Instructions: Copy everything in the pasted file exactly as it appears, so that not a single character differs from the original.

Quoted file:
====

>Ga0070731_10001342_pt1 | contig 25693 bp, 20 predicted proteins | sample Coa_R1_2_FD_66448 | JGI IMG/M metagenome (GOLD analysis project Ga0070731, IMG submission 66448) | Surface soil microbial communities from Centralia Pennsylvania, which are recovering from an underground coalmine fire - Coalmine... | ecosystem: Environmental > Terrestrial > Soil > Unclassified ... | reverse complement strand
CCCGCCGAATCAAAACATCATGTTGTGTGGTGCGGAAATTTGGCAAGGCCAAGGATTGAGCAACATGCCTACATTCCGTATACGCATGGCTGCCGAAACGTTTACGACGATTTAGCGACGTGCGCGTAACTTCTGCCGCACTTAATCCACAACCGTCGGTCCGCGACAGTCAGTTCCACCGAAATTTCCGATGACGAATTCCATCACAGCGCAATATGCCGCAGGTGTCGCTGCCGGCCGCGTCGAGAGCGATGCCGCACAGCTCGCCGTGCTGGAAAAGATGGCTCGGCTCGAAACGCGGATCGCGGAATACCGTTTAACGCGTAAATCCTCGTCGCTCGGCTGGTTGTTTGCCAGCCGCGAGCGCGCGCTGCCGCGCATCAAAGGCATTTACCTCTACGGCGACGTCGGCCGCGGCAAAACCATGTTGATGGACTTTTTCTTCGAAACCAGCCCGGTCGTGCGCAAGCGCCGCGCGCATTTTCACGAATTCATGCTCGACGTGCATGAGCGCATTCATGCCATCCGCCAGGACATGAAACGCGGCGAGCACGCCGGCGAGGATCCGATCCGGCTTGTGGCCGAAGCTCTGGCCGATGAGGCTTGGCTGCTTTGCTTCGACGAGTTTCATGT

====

>Ga0070731_10001342_pt1 | contig 25693 bp, 20 predicted proteins | sample Coa_R1_2_FD_66448 | JGI IMG/M metagenome (GOLD analysis project Ga0070731, IMG submission 66448) | Surface soil microbial communities from Centralia Pennsylvania, which are recovering from an underground coalmine fire - Coalmine... | ecosystem: Environmental > Terrestrial > Soil > Unclassified ... | reverse complement strand
CCCGCCGAATCAAAACATCATGTTGTGTGGTGCGGAAATTTGGCAAGGCCAAGGATTGAGCAACATGCCTACATTCCGTATACGCATGGCTGCCGAAACGTTTACGACGATTTAGCGACGTGCGCGTAACTTCTGCCGCACTTAATCCACAACCGTCGGTCCGCGACAGTCAGTTCCACCGAAATTTCCGATGACGAATTCCATCACAGCGCAATATGCCGCAGGTGTCGCTGCCGGCCGCGTCGAGAGCGATGCCGCACAGCTCGCCGTGCTGGAAAAGATGGCTCGGCTCGAAACGCGGATCGCGGAATACCGTTTAACGCGTAAATCCTCGTCGCTCGGCTGGTTGTTTGCCAGCCGCGAGCGCGCGCTGCCGCGCATCAAAGGCATTTACCTCTACGGCGACGTCGGCCGCGGCAAAACCATGTTGATGGACTTTTTCTTCGAAACCAGCCCGGTCGTGCGCAAGCGCCGCGCGCATTTTCACGAATTCATGCTCGACGTGCATGAGCGCATTCATGCCATCCGCCAGGACATGAAACGCGGCGAGCACGCCGGCGAGGATCCGATCCGGCTTGTGGCCGAAGCTCTGGCCGATGAGGCTTGGCTGCTTTGCTTCGACGAGTTTCATGT